OCI Implements Electronic Health Records (EHR)

What are Electronic Health Records?

Electronic health records are a computerized way of managing health information and communication in health care. Electronic vs. paper records improve documentation and the safety of a patient’s pertinent records. Experts say they reduce errors, carelessness and frustration.

Why Are We Converting to This Now? 

President Obama signed into law Health Information Technology for Economic and Clinical Health (HITECH) with a goal of having Americans have access to electronic health records by 2014.  You may have heard that physicians receive “incentives” from the government to do this…. this is true, and it is also true that the cost to do this is about double what physicians receive from the government.  In addition, if physicians do not comply, the government will begin to cut their Medicare payments more than they have already, in the year 2014.

What Can We, As Patients, Expect?

As a result of our embracing this regulation, you will notice that we are asking more questions on our Patient Registration and Health History forms.  We are required to collect this information by the 2009 American Recovery & Reinvestment Act.  For example, we are required to ask your ethnicity and race.  If you feel the questions are too invasive then please use the “Patient Declined” or “Unknown”.

You may also notice that some questions may not be directly related to your orthopaedic, podiatric or musculoskeletal system. The majority of your health history is pertinent to your orthopaedic condition. A few questions may not appear applicable to your care. Again, we are required to at least ask you these questions and to collect the information. Please feel free to answer the questions with “Patient Declined” or similar answer if you object to the question.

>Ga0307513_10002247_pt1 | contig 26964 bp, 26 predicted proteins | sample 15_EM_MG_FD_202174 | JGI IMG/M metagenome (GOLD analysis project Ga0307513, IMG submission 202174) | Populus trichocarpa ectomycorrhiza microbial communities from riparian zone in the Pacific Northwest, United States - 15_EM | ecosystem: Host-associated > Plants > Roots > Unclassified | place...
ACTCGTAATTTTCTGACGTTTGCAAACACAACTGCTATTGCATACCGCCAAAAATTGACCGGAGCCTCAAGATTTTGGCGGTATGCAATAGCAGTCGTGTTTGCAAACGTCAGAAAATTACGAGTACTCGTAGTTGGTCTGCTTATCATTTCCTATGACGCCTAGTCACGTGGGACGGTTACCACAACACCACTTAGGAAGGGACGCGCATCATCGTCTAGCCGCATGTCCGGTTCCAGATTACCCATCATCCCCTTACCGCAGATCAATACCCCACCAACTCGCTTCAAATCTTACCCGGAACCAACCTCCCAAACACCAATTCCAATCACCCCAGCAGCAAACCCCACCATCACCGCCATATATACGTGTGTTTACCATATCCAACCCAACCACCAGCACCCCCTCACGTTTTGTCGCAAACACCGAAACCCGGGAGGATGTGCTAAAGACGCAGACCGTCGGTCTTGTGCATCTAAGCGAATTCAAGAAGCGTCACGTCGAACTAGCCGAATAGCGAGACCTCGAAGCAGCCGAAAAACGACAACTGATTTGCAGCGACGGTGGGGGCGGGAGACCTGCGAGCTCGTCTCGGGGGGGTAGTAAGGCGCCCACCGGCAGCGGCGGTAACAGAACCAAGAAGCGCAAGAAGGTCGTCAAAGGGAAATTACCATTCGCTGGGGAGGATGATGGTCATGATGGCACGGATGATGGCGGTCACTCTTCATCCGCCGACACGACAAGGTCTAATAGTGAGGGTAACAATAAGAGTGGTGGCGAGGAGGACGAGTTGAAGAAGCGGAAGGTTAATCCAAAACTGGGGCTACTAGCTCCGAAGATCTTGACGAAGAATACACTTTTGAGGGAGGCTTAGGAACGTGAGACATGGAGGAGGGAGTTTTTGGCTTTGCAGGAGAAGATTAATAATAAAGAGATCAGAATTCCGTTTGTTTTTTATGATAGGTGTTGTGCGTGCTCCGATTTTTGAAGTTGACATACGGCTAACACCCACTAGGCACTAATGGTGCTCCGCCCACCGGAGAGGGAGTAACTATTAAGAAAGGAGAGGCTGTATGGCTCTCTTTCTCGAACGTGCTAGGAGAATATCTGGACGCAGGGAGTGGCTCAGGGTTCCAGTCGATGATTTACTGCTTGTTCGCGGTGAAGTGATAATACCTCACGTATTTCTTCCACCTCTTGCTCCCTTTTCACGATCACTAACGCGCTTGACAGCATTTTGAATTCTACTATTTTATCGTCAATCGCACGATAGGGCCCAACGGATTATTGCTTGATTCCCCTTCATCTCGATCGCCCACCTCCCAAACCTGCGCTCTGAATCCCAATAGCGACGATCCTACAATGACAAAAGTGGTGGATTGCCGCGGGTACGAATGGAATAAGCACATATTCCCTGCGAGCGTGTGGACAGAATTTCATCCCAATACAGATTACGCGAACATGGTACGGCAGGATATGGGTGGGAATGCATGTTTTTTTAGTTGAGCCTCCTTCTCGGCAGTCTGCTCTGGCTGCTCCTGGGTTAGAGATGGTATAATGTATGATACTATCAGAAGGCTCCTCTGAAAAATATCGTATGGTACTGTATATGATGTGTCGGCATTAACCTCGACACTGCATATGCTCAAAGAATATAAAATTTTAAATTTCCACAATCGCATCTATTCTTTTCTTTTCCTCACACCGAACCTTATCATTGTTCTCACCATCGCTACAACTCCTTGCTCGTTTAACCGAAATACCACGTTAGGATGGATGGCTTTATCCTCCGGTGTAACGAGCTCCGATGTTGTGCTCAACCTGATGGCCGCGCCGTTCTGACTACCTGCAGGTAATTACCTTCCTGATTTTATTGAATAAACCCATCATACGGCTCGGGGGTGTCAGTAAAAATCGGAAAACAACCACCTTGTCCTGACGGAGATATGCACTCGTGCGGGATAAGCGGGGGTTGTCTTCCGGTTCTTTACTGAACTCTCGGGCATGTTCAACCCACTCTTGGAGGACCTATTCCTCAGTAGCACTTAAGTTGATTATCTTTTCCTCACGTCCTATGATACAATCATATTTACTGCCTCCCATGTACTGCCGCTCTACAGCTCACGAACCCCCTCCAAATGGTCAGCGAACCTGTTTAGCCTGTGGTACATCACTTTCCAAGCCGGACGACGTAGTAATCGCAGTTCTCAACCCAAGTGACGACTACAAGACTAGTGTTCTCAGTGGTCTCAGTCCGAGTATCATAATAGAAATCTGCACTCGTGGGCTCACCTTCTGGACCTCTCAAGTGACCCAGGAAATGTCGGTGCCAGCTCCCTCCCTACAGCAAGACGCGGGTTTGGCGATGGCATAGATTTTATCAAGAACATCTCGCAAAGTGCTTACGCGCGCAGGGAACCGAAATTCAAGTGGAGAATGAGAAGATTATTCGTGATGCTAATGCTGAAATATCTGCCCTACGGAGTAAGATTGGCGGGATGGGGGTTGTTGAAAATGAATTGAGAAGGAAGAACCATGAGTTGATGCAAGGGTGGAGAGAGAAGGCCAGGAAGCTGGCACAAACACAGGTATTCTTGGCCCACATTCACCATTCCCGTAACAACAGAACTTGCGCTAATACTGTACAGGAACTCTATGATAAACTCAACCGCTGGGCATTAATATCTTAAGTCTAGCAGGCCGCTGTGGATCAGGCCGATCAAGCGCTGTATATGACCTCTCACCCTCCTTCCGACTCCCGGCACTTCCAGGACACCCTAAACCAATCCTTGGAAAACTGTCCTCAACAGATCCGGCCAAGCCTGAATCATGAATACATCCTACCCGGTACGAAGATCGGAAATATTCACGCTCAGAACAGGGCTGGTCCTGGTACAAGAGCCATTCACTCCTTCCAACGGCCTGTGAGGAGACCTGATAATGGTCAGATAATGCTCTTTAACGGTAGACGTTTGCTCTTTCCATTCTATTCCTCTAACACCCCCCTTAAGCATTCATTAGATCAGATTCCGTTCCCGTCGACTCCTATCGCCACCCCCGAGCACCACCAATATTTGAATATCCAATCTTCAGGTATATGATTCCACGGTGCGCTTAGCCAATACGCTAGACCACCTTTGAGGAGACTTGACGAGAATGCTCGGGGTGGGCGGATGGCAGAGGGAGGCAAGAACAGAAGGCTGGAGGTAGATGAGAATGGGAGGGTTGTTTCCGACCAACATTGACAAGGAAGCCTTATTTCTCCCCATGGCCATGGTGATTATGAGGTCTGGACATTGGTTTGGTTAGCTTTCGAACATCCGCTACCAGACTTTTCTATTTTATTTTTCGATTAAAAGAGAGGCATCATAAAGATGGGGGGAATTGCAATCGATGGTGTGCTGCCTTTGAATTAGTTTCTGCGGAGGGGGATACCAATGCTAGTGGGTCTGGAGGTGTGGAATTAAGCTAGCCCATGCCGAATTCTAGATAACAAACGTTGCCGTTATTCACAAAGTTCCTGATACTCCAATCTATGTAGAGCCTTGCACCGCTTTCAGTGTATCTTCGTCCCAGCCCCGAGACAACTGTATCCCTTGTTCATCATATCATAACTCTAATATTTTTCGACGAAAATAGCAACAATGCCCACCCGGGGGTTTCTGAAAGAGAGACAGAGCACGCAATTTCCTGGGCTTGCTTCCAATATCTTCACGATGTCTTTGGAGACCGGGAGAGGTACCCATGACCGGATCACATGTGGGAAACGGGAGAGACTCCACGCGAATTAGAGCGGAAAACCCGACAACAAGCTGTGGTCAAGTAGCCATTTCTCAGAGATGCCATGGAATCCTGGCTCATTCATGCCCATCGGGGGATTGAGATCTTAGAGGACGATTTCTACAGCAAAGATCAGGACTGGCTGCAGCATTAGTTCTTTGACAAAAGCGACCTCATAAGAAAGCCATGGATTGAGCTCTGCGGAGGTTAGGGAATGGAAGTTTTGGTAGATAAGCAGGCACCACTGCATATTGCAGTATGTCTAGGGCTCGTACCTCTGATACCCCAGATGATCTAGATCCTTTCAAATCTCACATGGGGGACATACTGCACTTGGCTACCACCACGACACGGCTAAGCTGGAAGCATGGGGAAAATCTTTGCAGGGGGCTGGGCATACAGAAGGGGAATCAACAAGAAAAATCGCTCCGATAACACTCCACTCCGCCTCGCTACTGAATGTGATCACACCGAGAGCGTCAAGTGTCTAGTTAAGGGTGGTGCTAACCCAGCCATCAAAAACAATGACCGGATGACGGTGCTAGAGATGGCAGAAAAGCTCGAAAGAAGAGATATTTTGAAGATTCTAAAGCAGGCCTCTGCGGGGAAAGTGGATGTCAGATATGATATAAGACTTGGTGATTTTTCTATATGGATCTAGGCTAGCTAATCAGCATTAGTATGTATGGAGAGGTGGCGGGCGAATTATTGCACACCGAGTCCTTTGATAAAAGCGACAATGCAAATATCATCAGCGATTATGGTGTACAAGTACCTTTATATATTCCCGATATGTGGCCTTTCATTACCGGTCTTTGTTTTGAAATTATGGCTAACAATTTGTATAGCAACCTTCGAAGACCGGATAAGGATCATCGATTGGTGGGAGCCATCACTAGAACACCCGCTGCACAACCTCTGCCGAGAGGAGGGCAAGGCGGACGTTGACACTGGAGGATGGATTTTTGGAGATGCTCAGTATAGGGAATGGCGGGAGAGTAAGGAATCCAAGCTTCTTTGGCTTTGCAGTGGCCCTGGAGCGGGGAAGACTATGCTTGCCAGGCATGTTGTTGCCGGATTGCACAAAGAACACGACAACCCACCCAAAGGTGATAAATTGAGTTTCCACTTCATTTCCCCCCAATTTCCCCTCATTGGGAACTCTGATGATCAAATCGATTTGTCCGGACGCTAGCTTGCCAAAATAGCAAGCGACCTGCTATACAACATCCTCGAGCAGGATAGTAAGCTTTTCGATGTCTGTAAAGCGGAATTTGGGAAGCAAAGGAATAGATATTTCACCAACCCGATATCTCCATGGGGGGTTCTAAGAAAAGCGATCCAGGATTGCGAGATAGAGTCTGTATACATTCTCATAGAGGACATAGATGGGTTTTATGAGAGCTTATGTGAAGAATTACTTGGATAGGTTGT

Now for the good news!  

Our Electronic Health Record (EHR) has many new features including patient portal access, electronic medication prescribing, allergy alerts and other patient protection features.

•  We will soon be offering you the ability to see your electronic medical record summary via the internet. This is why we are collecting your email address.

•  Electronic Prescribing – sends non-narcotic prescriptions directly to your pharmacy of choice.  Your prescription should be waiting for you at the pharmacy.

•  Medication and Allergy Alerts – if you have a known allergy or medication allergy our EHR will check your new prescriptions against your known allergies and notify your doctor or pharmacist so your prescription can be changed to a safer alternative.

•  Thanks for your patience during the implementation of these new mandates and changes.

Golf injuries: Play it safe with these tips

golferdreamstime_m_24619735Golf injuries are common but avoidable. Learn how to protect yourself.
By Mayo Clinic staff

Many golfing-related injuries are a result of poor mechanics or overuse, particularly in golfers who are new to the game or play infrequently. Although golf isn’t a contact sport, it puts significant demands on your body — which can easily lead to golf injuries. Follow these tips to stay in shape on the course.

Adjust your swing
Understanding the mechanics behind your golf swing can help you prevent golf injuries:

• Use proper posture. Think about your posture before and during your swing. Stand with your feet shoulder-width apart and distribute your weight equally on both feet. Avoid hunching over the ball, which may contribute to neck and back strain.